QUOTE (20nmon+Jun 18 2010, 04:59 AM)
I have been wondering if I specify an electron beam dose of 100 uC/cm^2, what is the actual secondary electron dose?
Wouldn't this vary for each different trial? Building the dose model seems futile.
For high energy beams, the primary electrons almost certainly go through the resist to the substrate. So it's only the secondary electrons defining the feature size.
Increasing the dose, normally you wouldn't expect the feature size to change, if you have fixed beam width, or assume fixed secondary electron range.
But since electron path distance is stochastic, increasing dose increases the likelihood of large electron range, or increasing the opportunity of random events of larger distance impact.
11th July 2010 - 02:33 AM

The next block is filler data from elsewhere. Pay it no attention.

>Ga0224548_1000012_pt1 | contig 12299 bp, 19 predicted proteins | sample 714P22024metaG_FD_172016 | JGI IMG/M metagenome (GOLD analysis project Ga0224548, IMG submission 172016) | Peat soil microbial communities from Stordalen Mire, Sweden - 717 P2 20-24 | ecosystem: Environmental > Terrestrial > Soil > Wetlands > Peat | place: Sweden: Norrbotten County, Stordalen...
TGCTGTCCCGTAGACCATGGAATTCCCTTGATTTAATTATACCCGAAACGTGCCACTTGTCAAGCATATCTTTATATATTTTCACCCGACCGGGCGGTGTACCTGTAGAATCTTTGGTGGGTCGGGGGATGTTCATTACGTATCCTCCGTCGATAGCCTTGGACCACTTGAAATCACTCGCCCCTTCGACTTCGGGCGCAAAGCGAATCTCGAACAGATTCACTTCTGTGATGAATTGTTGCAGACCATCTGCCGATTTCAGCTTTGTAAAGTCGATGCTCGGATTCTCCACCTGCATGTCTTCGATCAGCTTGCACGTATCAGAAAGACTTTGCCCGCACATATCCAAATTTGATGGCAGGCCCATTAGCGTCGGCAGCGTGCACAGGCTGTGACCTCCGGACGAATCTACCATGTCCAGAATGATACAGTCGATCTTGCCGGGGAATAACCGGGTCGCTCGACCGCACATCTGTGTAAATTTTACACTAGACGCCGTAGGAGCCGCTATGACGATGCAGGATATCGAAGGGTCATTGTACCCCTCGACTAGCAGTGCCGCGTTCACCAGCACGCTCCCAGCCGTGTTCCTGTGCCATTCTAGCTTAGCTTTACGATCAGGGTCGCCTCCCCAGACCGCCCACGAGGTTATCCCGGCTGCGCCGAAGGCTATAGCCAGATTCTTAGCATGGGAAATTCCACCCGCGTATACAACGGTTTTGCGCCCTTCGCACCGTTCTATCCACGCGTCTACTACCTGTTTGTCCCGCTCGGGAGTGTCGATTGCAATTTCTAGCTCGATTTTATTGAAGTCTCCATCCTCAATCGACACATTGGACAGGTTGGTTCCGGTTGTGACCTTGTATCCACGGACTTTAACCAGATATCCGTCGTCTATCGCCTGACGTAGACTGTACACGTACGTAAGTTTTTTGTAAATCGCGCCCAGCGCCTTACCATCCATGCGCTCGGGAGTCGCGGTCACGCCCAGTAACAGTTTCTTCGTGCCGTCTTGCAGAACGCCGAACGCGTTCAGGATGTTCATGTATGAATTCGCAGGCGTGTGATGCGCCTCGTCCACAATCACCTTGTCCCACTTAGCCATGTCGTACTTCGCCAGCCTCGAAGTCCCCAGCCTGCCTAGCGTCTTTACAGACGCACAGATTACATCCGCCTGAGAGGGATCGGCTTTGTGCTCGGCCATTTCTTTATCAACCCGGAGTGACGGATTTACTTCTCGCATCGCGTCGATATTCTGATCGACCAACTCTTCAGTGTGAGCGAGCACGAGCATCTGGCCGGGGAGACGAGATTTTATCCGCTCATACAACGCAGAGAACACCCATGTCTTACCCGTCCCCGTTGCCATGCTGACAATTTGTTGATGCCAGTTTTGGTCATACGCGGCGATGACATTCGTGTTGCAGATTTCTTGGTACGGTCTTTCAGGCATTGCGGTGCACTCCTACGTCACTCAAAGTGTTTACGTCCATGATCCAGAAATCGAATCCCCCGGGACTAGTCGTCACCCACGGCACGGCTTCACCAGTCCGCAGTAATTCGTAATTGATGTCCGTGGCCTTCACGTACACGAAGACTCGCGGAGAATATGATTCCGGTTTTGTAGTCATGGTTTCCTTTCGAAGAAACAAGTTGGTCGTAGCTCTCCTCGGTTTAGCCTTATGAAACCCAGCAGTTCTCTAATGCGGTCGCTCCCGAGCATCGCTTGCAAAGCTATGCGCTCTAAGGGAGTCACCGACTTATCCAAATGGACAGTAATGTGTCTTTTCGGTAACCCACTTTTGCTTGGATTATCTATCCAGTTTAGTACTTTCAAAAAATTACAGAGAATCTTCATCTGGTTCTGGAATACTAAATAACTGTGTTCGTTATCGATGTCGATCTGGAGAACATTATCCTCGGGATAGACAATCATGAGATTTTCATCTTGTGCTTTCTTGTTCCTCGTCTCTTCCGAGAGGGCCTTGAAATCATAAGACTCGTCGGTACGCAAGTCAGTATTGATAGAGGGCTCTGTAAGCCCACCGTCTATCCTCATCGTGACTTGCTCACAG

In NOR flash memory programming, the secondary electron tail distribution from hot holes is well known. The secondary electrons are desired to move in sufficient numbers well over ~10 nm at least to charge the floating gate. It might be a lithography issue but it is definitely a feature in key charge injection devices.
20th July 2010 - 02:46 PM
QUOTE (apd+Jun 18 2010, 02:18 PM)
It was recently pointed out to me that electron ionization is itself a statistically noisy process. The most common manifestation is the avalanche photodiode. I think you might be able to work with a mean number of electrons expected, but you cannot pin down the actual number, which is the number that holds real meaning (which is why APD noise is meaningful).
There have been reports of EUV dose calibration errors at Berkeley's Advanced Light Source. Almost a factor of two. I think it is related to sometimes you have two secondary electrons instead of one, for example.
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